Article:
Here’s a chart I put together that compares median incomes to median house prices. The bubbles of 1979 and 1989 are not very dramatic on this graph, but there they are, marked by black arrows. The fact that median incomes did not deviate very far from those prior bubbly house prices helped to limit the impact of the bursting of those bubbles, painful though they were, because incomes and house prices did not have to travel very far to meet up once again.

This time? Again, we have no historical precedent for the gap between income gains and house prices, and we see disturbing signs as early as 1999 that things were getting off track. Based on income gains alone, how much would house prices have to fall to bring these lines back together? The answer is 34% - nationally - indicating that there’s a long way to go yet. Given the propensity of bubbles to overshoot to the downside, we can’t discount that a 40% to 50% decline is in store. Here we might also guesstimate that house prices would bottom somewhere in the vicinity of 2012 to 2015. Remember, a bubble exists when asset price inflation rises beyond what incomes can sustain. And that’s exactly what we see here in this chart.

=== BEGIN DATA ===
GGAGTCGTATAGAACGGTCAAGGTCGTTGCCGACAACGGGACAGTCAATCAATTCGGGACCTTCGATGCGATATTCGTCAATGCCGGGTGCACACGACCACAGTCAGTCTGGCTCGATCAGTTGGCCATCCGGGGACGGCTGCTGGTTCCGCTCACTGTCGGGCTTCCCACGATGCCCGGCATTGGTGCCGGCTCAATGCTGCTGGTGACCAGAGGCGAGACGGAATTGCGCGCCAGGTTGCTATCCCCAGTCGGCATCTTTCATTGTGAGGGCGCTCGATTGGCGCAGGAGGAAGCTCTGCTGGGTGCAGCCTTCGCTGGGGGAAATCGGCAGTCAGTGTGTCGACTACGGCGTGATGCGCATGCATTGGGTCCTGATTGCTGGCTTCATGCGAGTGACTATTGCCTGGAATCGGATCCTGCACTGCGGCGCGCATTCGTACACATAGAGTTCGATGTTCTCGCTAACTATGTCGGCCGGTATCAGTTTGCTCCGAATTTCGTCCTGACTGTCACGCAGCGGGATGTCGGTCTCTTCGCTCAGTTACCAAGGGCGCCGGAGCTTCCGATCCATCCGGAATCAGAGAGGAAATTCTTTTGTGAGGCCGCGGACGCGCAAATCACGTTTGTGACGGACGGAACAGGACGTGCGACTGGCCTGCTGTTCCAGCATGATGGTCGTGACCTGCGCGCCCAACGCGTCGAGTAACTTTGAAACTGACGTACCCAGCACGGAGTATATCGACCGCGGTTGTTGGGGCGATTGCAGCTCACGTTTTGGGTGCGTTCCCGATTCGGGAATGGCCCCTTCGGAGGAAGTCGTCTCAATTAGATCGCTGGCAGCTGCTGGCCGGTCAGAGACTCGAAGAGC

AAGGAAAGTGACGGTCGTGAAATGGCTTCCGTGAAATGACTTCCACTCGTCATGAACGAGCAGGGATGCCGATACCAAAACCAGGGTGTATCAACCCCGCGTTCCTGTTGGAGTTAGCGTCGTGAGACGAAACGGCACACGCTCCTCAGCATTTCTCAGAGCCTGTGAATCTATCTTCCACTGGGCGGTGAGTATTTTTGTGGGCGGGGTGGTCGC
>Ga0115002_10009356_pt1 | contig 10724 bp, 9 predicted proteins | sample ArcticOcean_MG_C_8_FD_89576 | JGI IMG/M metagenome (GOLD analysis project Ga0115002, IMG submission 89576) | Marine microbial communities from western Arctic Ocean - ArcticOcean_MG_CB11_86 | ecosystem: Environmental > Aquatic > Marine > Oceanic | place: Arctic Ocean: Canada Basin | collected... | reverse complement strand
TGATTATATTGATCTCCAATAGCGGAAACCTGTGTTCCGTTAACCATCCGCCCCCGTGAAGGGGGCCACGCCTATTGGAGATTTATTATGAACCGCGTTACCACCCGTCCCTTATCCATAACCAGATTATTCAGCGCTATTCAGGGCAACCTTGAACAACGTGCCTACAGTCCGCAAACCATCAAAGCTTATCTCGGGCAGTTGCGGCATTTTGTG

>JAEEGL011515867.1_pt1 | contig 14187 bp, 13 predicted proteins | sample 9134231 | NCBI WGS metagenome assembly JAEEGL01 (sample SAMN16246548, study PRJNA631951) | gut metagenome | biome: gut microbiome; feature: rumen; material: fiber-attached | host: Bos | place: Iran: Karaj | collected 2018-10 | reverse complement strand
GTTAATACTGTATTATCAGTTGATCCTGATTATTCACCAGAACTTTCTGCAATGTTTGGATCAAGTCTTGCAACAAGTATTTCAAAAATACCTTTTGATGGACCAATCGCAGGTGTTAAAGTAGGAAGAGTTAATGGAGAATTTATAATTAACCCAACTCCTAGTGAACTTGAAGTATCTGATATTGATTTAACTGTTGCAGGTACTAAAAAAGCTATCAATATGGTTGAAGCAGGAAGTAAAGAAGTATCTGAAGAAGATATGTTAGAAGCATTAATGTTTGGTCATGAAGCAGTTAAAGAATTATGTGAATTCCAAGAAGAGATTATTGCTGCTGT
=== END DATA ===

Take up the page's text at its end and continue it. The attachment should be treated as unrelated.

So, where was the Fed during all of this? They were busy writing “research” papers convincing themselves that there was no housing bubble, as seen in this 2004 Fed study entitled, “Are Home Prices the Next Bubble?”

The main summary of the study started off on a good note, stating, “Home prices have been rising strongly since the mid-1990s, prompting concerns that a bubble exists in this asset class and that home prices are vulnerable to a collapse that could harm the US economy.”